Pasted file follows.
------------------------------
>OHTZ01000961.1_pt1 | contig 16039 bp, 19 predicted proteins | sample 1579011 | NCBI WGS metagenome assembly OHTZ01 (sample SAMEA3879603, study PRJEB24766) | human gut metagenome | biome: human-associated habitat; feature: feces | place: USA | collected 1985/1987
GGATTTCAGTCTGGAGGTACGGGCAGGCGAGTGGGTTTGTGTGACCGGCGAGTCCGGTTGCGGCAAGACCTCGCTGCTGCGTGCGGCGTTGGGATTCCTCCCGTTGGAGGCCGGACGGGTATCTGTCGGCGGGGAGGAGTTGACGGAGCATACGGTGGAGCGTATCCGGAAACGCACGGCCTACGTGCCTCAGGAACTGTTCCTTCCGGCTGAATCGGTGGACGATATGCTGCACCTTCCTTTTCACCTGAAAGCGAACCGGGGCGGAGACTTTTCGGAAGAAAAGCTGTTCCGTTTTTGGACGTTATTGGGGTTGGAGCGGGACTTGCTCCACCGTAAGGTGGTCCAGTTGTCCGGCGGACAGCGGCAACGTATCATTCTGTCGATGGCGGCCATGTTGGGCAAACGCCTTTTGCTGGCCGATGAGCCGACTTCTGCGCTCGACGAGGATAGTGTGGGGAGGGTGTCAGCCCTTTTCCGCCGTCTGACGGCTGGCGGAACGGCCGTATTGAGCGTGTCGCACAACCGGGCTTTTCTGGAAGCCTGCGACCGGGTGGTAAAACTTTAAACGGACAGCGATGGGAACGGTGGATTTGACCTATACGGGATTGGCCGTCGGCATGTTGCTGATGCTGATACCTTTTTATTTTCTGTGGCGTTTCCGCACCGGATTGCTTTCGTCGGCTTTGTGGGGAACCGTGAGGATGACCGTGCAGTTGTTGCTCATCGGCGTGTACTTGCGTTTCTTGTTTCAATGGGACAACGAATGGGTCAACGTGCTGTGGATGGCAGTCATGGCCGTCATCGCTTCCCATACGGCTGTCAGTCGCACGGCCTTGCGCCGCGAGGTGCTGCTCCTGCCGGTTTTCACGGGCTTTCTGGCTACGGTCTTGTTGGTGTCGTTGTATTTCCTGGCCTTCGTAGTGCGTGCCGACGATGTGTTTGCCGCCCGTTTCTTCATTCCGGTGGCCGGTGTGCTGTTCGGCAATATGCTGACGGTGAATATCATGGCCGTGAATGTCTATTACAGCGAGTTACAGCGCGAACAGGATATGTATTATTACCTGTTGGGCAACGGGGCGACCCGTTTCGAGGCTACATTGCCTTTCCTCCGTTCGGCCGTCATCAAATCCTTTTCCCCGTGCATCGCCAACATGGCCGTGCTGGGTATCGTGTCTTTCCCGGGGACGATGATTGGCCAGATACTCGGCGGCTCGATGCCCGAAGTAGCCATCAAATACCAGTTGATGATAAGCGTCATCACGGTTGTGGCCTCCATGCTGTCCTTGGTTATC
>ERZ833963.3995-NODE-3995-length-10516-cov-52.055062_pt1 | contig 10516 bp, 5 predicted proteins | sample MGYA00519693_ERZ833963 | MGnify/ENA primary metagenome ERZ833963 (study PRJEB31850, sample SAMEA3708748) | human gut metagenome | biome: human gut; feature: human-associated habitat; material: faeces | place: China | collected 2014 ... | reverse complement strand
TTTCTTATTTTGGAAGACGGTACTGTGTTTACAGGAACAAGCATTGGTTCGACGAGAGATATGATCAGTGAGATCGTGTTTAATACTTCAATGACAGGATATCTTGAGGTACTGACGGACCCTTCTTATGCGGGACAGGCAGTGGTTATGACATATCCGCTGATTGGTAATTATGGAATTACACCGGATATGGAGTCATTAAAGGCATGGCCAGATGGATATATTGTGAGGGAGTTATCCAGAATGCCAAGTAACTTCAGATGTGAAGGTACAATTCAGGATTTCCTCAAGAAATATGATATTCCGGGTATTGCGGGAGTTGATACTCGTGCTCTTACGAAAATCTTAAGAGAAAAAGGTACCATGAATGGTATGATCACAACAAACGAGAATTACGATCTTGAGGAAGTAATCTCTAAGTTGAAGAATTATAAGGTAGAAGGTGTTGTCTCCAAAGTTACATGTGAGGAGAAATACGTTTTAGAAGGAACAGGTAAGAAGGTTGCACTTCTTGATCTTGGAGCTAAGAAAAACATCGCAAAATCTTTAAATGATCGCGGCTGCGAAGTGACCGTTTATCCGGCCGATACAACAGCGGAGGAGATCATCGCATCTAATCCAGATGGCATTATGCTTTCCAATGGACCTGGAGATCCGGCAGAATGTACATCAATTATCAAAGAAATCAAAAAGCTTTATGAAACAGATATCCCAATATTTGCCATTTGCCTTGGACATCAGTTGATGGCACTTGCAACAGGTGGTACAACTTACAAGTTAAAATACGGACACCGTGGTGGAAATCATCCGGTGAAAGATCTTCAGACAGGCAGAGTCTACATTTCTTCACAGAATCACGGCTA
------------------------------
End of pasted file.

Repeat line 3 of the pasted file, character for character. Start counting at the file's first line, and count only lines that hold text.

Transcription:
>ERZ833963.3995-NODE-3995-length-10516-cov-52.055062_pt1 | contig 10516 bp, 5 predicted proteins | sample MGYA00519693_ERZ833963 | MGnify/ENA primary metagenome ERZ833963 (study PRJEB31850, sample SAMEA3708748) | human gut metagenome | biome: human gut; feature: human-associated habitat; material: faeces | place: China | collected 2014 ... | reverse complement strand